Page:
Main findings and interpretation
Media items in NZ’s major newspapers were examined to assess the nature of the media discourse and determine how the release of journal articles, reports and scholarly blogs have influenced subsequent media discourse on nitrates in drinking water..
The temporal pattern of media items suggests that events of national importance (ie, the 2017 NZ general election) and the release of certain studies and scholarly blogs were associated with the publication of subsequent media items. There was a large increase in the number of media items published directly prior to the 2017 NZ general election, for which water quality was a major campaign issue. There also appeared to be an increase in the number of media items following the publication of the meta-analysis by Temkin et al. , which observed a statistically significant positive association for nitrate exposure from drinking water and adverse birth outcomes and colorectal cancer risk. Increases in the frequency of media items were also observed on several occasions in 2021 (Fig. 1), especially after the NZ media became aware of the preliminary results of a study by Richards et al. , which estimated that 3.26% (95%CI: 0.84, 5.57) of colorectal cancer cases in NZ were attributable to nitrates, resulting in 100 cases (95%CI: 25.7, 171.3) and 41 deaths (95%CI: 10.5, 69.7) annually.
There were also increases in media items that coincided with the publication of (i) a Letter to the Editor by Chambers et al. , which outlined concerns related to the meta-analysis by Hosseini et al.  and its conclusions on the quantification of the link between nitrates in drinking water and colorectal cancer; (ii) the release of a Public Health Expert (PHE) scholarly blog  published in response to a report co-funded by the major dairy company Fonterra and the NZ Ministry of Business Innovation and Employment (MBIE), which concluded that it is highly unlikely that nitrates in drinking water or diet present an increased risk of cancer ; and (iii) the publication of the study by Richards et al.  in Environmental Research.
The fewest media items were identified in 2020, likely to be partly due to the predominance of Covid-19 pandemic coverage that year. However, the percentage of media items with a health focus steadily increased over time, and there became a stronger focus on the contamination of drinking water with nitrates, particularly in the Canterbury Region, which has experienced rapid intensification of dairy farming and which typically uses extracted groundwater for drinking water.. The suggestive temporal association between the frequency of media items and the timing of key publications (ie, journal articles, reports, and scholarly blogs) presenting new research related to nitrates and human health could benefit from further investigation, possibly through a time series analysis of media items over a longer time period.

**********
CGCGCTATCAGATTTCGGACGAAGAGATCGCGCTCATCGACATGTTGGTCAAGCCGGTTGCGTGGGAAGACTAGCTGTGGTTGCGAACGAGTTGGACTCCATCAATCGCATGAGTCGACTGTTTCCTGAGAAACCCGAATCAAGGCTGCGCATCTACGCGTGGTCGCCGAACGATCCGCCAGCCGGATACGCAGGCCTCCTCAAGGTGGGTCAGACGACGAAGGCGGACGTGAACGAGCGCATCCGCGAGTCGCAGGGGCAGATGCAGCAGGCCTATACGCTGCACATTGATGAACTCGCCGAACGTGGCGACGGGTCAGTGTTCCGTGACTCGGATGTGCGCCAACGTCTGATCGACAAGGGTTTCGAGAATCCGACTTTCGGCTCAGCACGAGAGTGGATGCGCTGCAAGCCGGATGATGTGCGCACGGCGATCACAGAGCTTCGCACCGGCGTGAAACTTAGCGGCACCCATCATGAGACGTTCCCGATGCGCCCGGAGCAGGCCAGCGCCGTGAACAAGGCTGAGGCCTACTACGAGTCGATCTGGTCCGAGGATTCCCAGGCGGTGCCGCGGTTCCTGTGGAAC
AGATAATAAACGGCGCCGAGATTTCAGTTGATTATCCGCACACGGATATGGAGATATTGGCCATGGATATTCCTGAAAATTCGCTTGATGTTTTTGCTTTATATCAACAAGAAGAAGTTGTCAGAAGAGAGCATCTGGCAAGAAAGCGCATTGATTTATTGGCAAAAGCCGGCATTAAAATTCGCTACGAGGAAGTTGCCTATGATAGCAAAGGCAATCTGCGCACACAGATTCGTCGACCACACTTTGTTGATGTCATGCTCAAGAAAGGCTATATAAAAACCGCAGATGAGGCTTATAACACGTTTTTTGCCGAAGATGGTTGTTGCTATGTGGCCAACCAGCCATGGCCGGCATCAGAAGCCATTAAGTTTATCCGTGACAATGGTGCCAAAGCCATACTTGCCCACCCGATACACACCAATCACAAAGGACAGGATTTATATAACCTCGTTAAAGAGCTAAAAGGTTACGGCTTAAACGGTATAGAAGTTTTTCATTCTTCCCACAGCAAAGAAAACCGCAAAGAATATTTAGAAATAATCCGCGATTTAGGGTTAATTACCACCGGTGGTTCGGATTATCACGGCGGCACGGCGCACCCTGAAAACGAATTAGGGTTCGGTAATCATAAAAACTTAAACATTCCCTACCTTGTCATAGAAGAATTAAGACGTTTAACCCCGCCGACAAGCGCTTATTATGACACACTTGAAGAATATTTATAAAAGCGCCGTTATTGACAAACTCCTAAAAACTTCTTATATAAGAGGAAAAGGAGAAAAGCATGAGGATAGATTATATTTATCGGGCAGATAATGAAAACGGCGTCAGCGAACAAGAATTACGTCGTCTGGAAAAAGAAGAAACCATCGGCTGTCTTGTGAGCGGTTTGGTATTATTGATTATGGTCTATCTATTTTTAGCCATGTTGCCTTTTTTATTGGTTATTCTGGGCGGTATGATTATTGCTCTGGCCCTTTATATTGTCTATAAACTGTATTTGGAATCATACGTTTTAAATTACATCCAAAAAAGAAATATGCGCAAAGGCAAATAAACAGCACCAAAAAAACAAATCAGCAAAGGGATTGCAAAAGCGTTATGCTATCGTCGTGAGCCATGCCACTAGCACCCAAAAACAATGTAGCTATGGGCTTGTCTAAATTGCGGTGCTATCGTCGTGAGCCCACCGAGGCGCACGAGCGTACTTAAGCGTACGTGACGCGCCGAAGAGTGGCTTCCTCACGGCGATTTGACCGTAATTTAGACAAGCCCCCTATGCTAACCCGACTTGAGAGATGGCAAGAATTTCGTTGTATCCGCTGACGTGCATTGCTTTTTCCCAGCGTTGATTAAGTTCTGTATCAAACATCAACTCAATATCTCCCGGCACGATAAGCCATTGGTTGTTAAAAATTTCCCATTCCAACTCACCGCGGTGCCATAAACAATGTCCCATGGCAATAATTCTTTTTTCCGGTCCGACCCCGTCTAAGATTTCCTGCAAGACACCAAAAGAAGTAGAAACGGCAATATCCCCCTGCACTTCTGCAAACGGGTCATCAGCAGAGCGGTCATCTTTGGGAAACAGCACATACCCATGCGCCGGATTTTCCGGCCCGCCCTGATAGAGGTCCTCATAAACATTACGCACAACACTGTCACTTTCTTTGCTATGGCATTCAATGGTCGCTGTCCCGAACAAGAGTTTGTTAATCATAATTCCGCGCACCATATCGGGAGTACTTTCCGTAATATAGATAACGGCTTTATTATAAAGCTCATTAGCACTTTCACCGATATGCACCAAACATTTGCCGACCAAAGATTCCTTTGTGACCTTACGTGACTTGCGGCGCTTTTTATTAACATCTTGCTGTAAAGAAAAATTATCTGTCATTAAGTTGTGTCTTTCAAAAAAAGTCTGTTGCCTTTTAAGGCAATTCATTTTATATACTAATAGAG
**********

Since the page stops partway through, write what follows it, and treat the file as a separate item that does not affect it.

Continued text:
Generally, there seems to have been useful input from researchers (especially university-affiliated researchers) into the media discourse on nitrates in water. However, there has been relatively limited input from health officials, especially those at the national level, who often downplayed any potential risks (Table 5). Currently, the official Ministry of Health website on nitrate in drinking water only mentions methemoglobinemia as a potential health hazard . Likewise, public statements from the Associate Minister of Health have focused on existing literature linking nitrate and colorectal cancer as not proving causation .
Pro-industry (agricultural) opinion pieces appear to be adequately balanced by opinion pieces by those concerned with public health, ecological health, and the values of recreational water users (eg, swimmers, anglers). However, there are multiple examples of the lines between agricultural spokespeople and researchers becoming blurred. For example, a report co-funded by Fonterra (the largest dairy company in NZ) and the Government concluded it was highly unlikely nitrate could contribute to bowel cancer . However, this was based on an analysis with important limitations [29, 30]. Additionally, university researchers who were advising key health-related non-governmental organizations (NGOs) and acting on their behalf, have also contributed to a trade magazine for Ravensdown (the largest fertilizer company in NZ) . Other researchers who have contributed to the media discourse while presenting themselves as independent, also sit on the boards of major agricultural companies and have failed to provide appropriate conflict of interest statements .
The media occasionally gave voice to poorly informed views (eg, stakeholders blaming improbable sources for water quality issues), and it is unclear whether there is sufficient skepticism by the media on pro-industry statements given the inherent competing commercial interests. Of particular concern, Māori perspectives were often neglected in health-focused media items. In addition, many media items tended to be one dimensional in their presentation of issues related to nitrates in water. For example, many health focused articles did not discuss the other dimensions of environment, recreational use, and cultural aspects of water quality protection. This may obscure the co-benefits of protecting freshwater from nitrate contamination.
Study strengths and limitations